1 Samuel 22:17-18 (NKJV): Then the king said to the guards who stood about him, “Turn and kill the priests of the Lord, because their hand also is with David, and because they knew when he fled and did not tell it to me.” But the servants of the king would not lift their hands to strike the priests of the Lord. And the king said to Doeg, “You turn and kill the priests!” So Doeg the Edomite turned and struck the priests, and killed on that day eighty-five men who wore a linen ephod.

Saul was jealous of David at this time and wanted David killed. These priests were struck down because they helped David. The focus of this verse is not so much on the evil deed by Doeg, but by his immediate obedience to the King’s command. God wants us to be ready to hear His will and to do His will.

The Hebrew definition of intercession also carries the concept of extending by violence or by battle. In this case, intercession is translated “to fall upon,” as soldiers do in battle. It obviously links conceptually to the previous definition of extending boundaries and taking territory, when warfare is required for the full extension of God’s intended boundaries of blessing for people.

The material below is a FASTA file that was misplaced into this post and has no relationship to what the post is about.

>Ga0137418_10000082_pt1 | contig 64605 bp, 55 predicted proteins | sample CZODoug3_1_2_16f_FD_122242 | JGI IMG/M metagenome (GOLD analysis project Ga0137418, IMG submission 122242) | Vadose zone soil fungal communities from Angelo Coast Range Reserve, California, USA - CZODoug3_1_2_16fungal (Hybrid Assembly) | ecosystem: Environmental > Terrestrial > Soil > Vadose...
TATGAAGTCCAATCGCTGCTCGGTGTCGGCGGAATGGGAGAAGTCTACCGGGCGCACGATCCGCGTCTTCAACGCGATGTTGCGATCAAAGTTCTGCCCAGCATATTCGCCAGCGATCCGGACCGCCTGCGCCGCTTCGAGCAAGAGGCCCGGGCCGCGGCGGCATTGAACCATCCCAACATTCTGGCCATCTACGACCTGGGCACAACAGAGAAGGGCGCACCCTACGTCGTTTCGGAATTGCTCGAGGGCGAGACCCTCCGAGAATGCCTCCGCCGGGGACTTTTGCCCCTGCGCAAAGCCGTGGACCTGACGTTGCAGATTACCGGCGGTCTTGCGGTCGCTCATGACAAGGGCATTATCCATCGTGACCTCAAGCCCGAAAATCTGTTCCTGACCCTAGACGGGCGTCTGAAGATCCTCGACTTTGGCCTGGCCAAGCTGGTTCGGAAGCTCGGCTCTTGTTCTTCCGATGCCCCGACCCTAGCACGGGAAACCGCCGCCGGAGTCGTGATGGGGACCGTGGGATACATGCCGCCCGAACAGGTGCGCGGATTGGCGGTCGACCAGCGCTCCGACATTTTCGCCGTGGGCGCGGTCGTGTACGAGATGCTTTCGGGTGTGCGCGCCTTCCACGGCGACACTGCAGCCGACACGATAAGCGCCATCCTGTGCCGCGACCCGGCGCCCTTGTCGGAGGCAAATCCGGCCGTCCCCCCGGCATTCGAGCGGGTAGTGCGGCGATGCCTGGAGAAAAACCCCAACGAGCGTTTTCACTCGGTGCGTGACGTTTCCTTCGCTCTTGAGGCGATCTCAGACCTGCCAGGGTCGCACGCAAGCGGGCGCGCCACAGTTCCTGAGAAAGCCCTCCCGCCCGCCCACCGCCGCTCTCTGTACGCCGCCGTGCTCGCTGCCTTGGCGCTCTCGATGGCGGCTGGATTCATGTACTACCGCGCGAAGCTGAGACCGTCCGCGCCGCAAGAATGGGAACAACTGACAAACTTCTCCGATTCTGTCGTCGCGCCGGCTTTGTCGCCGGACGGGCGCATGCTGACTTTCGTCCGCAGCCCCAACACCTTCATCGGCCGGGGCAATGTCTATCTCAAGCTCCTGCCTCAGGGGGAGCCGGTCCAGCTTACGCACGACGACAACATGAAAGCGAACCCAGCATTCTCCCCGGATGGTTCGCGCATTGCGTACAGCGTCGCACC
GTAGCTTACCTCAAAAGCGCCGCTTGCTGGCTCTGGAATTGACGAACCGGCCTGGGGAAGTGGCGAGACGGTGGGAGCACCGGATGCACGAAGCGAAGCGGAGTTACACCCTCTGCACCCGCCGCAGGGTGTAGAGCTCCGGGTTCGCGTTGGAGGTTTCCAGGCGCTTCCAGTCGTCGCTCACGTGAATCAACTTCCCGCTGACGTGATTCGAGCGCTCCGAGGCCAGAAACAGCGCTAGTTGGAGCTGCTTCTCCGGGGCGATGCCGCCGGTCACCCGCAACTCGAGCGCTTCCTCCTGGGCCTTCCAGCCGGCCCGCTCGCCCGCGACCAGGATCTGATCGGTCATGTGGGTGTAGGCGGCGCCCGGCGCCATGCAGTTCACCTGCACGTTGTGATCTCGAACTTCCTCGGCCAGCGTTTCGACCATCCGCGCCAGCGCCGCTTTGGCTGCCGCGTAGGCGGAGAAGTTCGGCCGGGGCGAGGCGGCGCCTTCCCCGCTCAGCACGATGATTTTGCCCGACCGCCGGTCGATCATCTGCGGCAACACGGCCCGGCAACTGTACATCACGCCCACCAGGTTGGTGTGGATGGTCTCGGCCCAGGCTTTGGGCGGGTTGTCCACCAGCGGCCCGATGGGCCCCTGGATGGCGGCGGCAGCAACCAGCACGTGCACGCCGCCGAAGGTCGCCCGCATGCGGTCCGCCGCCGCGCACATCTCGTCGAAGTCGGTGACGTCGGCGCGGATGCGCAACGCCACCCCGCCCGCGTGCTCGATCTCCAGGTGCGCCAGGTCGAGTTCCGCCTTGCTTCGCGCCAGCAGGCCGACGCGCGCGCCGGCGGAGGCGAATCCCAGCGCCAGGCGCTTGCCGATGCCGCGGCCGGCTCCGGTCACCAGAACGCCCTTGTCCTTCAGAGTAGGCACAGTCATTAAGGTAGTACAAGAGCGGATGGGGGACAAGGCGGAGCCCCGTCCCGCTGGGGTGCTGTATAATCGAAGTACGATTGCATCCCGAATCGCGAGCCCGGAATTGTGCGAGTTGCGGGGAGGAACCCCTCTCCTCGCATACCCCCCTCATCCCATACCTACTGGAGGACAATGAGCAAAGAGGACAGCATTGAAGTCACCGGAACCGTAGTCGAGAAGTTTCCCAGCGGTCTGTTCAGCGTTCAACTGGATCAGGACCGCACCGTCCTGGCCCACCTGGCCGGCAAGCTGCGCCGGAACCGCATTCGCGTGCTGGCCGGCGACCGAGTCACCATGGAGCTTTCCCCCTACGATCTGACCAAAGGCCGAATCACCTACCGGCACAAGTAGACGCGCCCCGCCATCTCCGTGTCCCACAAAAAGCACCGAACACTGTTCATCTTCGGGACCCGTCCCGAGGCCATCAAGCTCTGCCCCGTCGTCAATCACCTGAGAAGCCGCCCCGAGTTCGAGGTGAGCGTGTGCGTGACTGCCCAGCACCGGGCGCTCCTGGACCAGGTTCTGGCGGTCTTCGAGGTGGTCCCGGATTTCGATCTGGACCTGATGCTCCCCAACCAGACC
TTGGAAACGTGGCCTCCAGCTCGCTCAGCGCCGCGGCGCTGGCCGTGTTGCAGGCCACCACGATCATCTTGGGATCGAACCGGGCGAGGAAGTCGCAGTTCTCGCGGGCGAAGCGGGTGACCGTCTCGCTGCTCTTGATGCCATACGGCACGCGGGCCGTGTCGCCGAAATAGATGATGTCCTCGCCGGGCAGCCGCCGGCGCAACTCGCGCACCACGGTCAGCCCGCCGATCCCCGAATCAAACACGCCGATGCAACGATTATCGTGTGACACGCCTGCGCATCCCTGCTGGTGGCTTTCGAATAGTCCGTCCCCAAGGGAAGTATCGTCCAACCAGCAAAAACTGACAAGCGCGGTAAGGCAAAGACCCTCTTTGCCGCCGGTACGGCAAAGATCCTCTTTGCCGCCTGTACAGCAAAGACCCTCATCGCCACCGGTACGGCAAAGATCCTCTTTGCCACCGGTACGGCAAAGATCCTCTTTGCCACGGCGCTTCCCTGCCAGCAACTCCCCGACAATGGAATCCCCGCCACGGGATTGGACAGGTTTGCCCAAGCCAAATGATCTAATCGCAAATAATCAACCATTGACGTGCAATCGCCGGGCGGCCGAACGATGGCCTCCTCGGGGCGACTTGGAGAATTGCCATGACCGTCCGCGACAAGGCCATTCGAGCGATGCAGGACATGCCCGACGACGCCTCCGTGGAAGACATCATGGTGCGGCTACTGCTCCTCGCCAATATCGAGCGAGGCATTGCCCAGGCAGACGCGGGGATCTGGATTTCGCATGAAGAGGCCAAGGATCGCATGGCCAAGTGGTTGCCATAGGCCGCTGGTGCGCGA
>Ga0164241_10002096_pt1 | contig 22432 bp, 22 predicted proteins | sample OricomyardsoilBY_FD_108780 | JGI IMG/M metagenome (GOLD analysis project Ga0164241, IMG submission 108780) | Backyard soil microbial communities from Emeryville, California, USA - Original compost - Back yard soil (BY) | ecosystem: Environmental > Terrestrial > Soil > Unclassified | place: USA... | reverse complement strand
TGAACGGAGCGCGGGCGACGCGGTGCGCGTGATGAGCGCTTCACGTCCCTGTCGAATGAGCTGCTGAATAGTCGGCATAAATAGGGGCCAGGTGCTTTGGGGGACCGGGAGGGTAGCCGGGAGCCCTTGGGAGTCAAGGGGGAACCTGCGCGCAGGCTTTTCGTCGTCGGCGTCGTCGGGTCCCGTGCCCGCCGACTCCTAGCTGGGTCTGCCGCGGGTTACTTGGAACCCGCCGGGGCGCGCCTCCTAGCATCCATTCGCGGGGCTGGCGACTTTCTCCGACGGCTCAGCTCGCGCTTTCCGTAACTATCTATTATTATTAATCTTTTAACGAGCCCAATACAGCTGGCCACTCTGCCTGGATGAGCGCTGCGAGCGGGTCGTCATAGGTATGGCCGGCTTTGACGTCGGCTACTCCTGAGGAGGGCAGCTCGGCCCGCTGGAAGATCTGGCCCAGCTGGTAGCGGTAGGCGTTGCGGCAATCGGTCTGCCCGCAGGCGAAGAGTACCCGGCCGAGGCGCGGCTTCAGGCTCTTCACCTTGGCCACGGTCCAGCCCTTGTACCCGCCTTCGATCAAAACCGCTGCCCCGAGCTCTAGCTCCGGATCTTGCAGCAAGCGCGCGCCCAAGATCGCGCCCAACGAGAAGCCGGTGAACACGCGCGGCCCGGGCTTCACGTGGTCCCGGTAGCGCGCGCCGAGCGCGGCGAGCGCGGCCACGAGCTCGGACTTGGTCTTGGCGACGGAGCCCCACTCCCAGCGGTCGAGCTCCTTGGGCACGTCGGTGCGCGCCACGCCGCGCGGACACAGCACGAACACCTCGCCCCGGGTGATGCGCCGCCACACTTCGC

That “falling upon” describes intercession, and what we are called to do. It is an offensive — not a defensive — action, militarily speaking. It is by falling upon — with faith and the sword of the Spirit — that we strike down the enemy.

This is precisely what Jesus was describing in Matthew 11: 12: “From the days of John the Baptist until now the kingdom of heaven suffers violence, and the violent take it by force.” How are we to comprehend Jesus’ meaning in the words the violent take the Kingdom by force?

The word biastai is used in this text— the word describing “force or seizure.” It is, however, describing something of the violence when “life is entering” into a situation.

This concept is perhaps best illustrated in the force with which a woman’s travail has come upon her, and the breakthrough that comes as a child is born from one world into another— the realm of the womb into a realm of vastly greater dimensions. When someone comes to know Christ they are instantly changed. They cross over from death to life. They are a new creation!

C.      Chance Encounters